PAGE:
Archive | November, 2013

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Does Desalination Replace Dwindling Water?

Posted on 19 November 2013 by admin

As the world searches for technological solutions to its problems, it has sharpened its focus on desalination to respond to climate change and dwindling fresh water.  Many people think the issue is simply financial.  How do we obtain drinking water at the lowest possible cost?  But what if your water source is going, going, gone forever? This is when support for desalination is strongest.

Bloomberg reports the desalination industry is booming and growing by 15% per year.  A February 13, 2013 article states, “As the global population soars by about 74 million people a year, water shortages are becoming more severe….At current rates of growth, the demand for water worldwide may exceed supplies by 40 percent by 2030, according to the World Bank sponsored 2030 Water Resources Group.”

The areas with greatest demand for water are countries that view it as key to further economic growth such as Saudi Arabia, China, Spain and the U.S.  The next greatest demand is in countries whose populations are growing and where demand will clearly outstrip the supply of available water such as China, India, and Pakistan.  These governments are willing to pay premiums to insure the future availability of water.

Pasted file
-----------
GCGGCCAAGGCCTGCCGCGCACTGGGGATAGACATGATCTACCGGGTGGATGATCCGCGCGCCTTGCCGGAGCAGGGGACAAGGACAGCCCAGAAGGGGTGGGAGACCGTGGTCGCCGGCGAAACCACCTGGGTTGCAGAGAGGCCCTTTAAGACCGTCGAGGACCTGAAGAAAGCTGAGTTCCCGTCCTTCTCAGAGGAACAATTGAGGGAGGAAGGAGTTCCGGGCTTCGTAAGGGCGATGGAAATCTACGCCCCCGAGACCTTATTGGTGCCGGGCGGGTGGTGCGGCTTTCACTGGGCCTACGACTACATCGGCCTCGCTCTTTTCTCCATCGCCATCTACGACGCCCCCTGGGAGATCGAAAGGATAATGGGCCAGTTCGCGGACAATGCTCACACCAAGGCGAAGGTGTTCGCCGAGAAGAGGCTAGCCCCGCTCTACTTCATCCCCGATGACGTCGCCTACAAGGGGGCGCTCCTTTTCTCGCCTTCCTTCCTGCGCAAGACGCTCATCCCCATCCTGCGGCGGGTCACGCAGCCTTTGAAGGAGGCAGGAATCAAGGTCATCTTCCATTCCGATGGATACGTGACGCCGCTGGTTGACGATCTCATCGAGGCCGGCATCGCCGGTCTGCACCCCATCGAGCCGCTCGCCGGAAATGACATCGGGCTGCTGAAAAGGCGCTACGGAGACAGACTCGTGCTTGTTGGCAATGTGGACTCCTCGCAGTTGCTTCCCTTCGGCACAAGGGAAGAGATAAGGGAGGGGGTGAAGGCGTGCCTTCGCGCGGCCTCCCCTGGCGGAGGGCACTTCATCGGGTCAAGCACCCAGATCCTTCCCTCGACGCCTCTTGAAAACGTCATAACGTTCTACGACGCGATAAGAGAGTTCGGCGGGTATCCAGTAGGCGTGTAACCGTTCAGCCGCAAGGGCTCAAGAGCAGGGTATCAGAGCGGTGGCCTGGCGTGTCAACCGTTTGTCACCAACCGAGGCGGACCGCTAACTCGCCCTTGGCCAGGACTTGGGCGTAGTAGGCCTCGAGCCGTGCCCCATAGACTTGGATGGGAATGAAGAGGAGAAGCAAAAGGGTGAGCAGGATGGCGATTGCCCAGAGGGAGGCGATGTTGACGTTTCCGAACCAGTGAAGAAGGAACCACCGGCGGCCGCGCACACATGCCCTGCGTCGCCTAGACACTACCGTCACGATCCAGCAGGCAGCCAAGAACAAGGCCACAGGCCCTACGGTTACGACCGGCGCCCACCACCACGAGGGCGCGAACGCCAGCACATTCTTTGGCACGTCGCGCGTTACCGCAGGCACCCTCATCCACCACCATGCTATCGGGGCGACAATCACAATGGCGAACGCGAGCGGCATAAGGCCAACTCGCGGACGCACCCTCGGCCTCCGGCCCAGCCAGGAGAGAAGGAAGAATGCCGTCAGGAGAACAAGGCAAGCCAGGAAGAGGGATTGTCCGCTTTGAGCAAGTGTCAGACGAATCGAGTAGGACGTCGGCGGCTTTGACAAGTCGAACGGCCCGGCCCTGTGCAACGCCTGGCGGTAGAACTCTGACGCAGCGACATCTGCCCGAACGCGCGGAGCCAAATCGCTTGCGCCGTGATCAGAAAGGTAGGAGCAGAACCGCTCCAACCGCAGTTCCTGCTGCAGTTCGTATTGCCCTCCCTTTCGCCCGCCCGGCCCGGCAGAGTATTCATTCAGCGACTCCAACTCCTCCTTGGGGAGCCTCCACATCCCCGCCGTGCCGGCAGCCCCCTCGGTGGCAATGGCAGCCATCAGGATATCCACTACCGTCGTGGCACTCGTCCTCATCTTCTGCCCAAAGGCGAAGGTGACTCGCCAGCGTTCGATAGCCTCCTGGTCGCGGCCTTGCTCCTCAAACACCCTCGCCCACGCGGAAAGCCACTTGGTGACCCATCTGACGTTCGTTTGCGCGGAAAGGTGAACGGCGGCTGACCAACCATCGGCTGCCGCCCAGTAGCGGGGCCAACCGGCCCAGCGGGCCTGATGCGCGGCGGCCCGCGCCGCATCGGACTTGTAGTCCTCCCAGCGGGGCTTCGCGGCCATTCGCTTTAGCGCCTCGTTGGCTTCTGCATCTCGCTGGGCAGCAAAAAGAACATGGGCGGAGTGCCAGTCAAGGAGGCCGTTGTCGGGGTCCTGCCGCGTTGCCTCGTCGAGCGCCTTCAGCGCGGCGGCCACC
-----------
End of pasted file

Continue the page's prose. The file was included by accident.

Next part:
The economics clearly favor fresh ground water where the cost averages around 20 cents per cubic meter of water.  The lowest comparable price for desalinated water is somewhere around 50 cents per cubic meter.  This is a considerable improvement in cost as a result of newer, cheaper methods of desalination that used to cost multiple dollars to produce the same amount of water.

Historic processes include distillation, reverse osmosis (RO), electrodialysis, and vacuum freezing.  Of these, distillation and reverse osmosis are most in demand by local governments.  Cost reduction tends to focus on the reduction of the energy to run a desalination plant. Historically energy has represented between 44% and 60% of the cost of desalination.  Co-locating desalination and energy plants reduces costs.  Trying to transport the resulting water through pipelines to distant locations that are poor, deep in the interior of a continent or at higher elevations is cost prohibitive. This keeps desalination as economic mainly for coastal areas.

Distillation as a process involves evaporating input water and then compressing and condensing the vapor to release heat. The resulting heat is then used for further evaporation of the input water.  The condensation separates the salt and impurities from the fresh water that remains. This often will include sequential stages each of which is at a lower pressure.